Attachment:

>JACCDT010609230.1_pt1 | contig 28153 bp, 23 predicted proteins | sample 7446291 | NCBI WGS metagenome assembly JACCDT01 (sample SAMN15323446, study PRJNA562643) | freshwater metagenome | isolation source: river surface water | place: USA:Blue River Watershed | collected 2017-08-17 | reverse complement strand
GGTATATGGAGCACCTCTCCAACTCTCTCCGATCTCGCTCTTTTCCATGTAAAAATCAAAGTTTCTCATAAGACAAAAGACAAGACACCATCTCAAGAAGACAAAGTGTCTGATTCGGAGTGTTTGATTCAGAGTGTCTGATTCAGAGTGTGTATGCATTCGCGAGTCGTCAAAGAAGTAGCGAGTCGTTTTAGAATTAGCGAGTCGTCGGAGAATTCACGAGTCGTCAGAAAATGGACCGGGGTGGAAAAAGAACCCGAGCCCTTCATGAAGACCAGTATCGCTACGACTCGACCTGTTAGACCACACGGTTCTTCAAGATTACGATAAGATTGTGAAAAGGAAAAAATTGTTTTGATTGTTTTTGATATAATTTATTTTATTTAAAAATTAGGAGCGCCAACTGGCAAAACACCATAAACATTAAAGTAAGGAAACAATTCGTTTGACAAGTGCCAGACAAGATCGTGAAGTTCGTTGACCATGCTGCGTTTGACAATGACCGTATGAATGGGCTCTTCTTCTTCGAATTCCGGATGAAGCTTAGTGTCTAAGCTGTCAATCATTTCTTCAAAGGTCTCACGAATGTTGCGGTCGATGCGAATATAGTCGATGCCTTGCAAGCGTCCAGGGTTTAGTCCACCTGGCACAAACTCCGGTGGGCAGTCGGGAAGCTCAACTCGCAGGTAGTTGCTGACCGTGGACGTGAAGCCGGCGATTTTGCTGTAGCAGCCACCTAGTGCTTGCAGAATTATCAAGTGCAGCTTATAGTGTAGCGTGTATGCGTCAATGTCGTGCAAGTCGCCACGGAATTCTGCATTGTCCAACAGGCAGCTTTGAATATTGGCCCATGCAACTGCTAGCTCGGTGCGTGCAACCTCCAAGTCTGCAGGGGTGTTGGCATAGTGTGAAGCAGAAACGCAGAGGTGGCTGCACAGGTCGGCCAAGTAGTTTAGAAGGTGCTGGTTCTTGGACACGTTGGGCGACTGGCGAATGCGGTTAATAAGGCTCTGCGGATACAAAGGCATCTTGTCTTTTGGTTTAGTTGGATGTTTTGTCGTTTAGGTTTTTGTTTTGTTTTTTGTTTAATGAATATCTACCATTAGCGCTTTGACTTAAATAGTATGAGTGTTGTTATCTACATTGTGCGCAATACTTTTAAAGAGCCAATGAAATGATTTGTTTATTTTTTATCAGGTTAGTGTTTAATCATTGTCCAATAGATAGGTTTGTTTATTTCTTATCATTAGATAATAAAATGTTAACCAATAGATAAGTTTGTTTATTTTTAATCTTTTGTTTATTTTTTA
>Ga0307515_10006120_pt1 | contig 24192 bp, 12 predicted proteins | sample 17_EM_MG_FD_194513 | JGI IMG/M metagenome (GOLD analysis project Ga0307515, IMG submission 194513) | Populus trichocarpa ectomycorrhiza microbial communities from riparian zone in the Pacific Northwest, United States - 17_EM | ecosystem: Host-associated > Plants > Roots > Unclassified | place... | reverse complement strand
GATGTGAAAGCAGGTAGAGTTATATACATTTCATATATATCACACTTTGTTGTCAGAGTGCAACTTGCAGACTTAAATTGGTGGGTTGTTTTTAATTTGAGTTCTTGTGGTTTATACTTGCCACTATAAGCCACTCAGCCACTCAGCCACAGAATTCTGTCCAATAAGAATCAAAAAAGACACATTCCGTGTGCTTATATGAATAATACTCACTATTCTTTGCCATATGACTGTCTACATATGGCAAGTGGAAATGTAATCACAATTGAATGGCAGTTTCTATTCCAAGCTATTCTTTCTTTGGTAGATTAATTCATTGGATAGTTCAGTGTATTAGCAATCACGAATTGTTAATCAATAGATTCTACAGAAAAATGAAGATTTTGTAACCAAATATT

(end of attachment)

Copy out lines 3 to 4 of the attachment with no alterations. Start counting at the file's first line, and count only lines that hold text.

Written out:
>Ga0307515_10006120_pt1 | contig 24192 bp, 12 predicted proteins | sample 17_EM_MG_FD_194513 | JGI IMG/M metagenome (GOLD analysis project Ga0307515, IMG submission 194513) | Populus trichocarpa ectomycorrhiza microbial communities from riparian zone in the Pacific Northwest, United States - 17_EM | ecosystem: Host-associated > Plants > Roots > Unclassified | place... | reverse complement strand
GATGTGAAAGCAGGTAGAGTTATATACATTTCATATATATCACACTTTGTTGTCAGAGTGCAACTTGCAGACTTAAATTGGTGGGTTGTTTTTAATTTGAGTTCTTGTGGTTTATACTTGCCACTATAAGCCACTCAGCCACTCAGCCACAGAATTCTGTCCAATAAGAATCAAAAAAGACACATTCCGTGTGCTTATATGAATAATACTCACTATTCTTTGCCATATGACTGTCTACATATGGCAAGTGGAAATGTAATCACAATTGAATGGCAGTTTCTATTCCAAGCTATTCTTTCTTTGGTAGATTAATTCATTGGATAGTTCAGTGTATTAGCAATCACGAATTGTTAATCAATAGATTCTACAGAAAAATGAAGATTTTGTAACCAAATATT